Eleven victims of Sunday's mass shooting have been released from hospital, and eight others are still being treated.

Eight victims from Detroit, Clinton Township and Warren are still in the hospital, eleven have already been released, Detroit police said on Wednesday. The deceased are from Clinton Township, Detroit, Eastpointe, Taylor, Southfield and Warren.

Two people were killed in Sunday's shooting at a street festival in east Detroit near Reno Street and Rossini Drive.

There have been no arrests in the case, police said in a statement. Police are continuing to evaluate forensic evidence. Several shooters were involved in the incident, police said. Nine weapons and 100 cartridge cases were seized at the crime scene.

Evidence so far suggests that the incident was not a random shooting, the police press release said.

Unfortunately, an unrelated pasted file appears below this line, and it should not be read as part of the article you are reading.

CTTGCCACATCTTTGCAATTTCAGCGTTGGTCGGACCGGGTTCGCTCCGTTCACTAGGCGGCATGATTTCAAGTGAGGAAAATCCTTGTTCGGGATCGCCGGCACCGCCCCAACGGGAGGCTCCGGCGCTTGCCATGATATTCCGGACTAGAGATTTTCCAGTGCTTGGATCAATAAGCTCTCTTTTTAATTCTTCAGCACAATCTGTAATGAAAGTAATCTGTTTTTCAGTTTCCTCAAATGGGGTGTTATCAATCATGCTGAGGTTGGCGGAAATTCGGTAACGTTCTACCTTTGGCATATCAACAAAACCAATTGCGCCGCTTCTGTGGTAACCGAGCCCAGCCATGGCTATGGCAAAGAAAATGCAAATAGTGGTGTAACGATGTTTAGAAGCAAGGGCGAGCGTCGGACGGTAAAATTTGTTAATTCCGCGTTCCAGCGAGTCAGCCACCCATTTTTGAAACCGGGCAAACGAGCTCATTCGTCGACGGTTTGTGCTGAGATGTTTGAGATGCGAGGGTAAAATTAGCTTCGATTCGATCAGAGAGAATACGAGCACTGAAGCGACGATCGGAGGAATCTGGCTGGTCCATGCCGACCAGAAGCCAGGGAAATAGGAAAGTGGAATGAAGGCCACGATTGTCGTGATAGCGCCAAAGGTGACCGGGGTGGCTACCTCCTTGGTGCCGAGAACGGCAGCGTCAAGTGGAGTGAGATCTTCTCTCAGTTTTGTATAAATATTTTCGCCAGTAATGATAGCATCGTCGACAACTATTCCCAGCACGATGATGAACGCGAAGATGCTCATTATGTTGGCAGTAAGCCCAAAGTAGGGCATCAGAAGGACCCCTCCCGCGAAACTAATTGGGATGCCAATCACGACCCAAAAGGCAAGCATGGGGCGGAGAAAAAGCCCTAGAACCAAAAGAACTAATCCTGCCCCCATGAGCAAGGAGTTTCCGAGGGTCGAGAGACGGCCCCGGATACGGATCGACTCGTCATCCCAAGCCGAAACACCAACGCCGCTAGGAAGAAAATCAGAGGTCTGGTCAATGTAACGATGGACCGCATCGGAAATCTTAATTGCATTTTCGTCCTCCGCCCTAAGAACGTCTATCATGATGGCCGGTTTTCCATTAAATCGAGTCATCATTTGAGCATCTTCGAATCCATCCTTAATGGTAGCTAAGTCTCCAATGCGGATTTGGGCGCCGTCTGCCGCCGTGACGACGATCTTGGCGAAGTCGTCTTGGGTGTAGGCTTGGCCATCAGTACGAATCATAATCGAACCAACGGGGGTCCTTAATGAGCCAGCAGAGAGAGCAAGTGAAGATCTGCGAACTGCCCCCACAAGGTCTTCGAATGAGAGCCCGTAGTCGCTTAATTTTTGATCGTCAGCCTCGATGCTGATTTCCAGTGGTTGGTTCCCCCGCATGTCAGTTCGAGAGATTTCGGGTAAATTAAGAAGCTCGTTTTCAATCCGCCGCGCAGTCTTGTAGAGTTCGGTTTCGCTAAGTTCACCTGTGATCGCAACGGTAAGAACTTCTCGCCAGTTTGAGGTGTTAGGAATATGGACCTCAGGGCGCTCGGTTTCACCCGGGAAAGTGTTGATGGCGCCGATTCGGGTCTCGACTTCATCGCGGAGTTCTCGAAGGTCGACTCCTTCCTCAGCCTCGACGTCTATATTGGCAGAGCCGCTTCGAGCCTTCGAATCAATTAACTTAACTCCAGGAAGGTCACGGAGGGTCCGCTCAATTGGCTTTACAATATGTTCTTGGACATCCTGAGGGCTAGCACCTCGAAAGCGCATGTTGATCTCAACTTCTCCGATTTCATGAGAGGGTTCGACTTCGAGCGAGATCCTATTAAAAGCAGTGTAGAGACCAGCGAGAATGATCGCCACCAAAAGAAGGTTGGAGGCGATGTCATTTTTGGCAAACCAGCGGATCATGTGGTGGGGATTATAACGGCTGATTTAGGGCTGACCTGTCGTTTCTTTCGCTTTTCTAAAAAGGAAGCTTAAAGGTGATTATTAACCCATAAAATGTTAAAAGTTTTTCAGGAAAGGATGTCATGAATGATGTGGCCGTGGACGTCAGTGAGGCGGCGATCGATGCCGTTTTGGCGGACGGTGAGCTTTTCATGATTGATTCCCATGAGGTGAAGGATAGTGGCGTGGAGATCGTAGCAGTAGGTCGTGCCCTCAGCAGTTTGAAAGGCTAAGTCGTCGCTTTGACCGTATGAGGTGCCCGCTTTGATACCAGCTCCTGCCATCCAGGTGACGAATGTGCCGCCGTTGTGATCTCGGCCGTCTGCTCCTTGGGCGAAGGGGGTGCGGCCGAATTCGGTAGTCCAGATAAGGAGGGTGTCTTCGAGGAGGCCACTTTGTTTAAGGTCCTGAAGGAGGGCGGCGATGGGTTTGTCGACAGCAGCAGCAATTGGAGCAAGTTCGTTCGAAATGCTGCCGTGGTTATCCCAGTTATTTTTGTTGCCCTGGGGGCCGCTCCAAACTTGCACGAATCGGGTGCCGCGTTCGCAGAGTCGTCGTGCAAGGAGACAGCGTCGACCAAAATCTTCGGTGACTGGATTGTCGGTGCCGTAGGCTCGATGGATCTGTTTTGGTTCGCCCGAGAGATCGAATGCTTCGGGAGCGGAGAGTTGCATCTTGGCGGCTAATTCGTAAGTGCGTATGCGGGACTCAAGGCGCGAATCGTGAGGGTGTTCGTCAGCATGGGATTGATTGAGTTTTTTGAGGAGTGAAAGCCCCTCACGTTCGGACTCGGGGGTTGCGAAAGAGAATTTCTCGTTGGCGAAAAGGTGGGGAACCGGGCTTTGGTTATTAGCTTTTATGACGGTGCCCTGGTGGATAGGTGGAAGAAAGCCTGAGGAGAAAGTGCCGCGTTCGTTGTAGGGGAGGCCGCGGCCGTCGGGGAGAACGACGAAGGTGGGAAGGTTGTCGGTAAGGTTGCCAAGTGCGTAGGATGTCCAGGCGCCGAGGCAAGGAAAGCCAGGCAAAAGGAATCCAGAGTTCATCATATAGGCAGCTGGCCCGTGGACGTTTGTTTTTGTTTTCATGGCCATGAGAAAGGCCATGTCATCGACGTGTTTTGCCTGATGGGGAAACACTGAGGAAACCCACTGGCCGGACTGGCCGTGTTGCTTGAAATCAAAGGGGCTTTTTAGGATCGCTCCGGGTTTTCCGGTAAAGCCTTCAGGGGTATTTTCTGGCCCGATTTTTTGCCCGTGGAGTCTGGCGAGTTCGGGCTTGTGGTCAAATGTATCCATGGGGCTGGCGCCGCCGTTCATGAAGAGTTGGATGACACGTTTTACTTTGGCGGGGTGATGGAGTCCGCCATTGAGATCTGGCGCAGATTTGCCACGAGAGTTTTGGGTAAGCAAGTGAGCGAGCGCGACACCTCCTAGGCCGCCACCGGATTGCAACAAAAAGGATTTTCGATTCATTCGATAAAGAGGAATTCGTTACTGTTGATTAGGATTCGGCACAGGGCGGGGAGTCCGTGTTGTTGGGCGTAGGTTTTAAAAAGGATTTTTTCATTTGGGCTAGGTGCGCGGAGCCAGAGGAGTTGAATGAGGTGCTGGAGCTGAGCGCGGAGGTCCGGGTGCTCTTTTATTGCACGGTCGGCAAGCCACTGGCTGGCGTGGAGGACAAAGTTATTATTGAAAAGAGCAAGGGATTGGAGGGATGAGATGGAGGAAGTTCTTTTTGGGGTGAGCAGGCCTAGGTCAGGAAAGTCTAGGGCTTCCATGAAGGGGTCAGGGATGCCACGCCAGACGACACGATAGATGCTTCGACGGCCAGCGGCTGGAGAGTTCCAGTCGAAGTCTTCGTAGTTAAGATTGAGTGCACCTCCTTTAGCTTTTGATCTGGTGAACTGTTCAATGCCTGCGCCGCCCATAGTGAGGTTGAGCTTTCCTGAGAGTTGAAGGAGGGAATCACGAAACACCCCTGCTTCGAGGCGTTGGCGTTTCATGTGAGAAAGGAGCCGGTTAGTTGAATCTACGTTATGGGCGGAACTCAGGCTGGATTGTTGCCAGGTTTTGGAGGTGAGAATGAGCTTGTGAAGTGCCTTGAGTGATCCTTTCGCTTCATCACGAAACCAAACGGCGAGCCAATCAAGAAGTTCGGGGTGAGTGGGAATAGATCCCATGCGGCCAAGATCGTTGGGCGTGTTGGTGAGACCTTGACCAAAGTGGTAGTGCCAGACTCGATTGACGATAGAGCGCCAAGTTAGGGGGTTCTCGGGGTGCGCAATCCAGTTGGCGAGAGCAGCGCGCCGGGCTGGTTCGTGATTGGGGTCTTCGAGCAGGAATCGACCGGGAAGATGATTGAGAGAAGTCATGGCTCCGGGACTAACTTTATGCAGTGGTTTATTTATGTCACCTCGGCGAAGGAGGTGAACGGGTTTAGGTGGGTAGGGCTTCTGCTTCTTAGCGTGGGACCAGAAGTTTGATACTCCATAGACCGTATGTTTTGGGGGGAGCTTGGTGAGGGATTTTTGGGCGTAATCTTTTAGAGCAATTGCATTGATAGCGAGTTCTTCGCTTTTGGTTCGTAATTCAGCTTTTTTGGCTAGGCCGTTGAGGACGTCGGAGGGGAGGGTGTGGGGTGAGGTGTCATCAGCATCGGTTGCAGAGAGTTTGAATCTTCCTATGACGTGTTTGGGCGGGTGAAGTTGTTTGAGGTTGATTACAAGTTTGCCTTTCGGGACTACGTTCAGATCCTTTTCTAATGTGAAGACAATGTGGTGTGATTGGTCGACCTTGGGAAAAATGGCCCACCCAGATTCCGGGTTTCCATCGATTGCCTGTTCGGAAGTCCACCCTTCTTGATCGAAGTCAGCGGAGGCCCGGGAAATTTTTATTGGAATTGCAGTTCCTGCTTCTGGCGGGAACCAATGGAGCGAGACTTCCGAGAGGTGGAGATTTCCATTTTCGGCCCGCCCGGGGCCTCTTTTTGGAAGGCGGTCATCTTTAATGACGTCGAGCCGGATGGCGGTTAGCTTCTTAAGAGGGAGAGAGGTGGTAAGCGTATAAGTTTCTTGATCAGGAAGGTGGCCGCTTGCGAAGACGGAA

Several houses were involved in the party and it was an unauthorized or illegal street party, Detroit Police Chief James White said earlier.

On the Fourth of July weekend, police responded to six shootings at street festivals. The shootings resulted in 27 victims, three of whom died.

In response, Detroit Police have created a Neighborhood Response Team that will focus on illegal street parties. The team, which will consist of 80 officers, will focus on compliance and enforcement of street party laws.

The community gathered Wednesday night to denounce the wave of violence over the Fourth of July weekend and call for a “village” to end the violence. Detroit City Council President Mary Sheffield told the dozens of people in attendance that policies and policing alone will not stop the violence, but that the root causes of crime, such as mental illness and poverty, must be addressed.

“Let us abandon the idea that guns and violence are an acceptable part of our culture. Let us demand that we value life over reputation,” Sheffield said.

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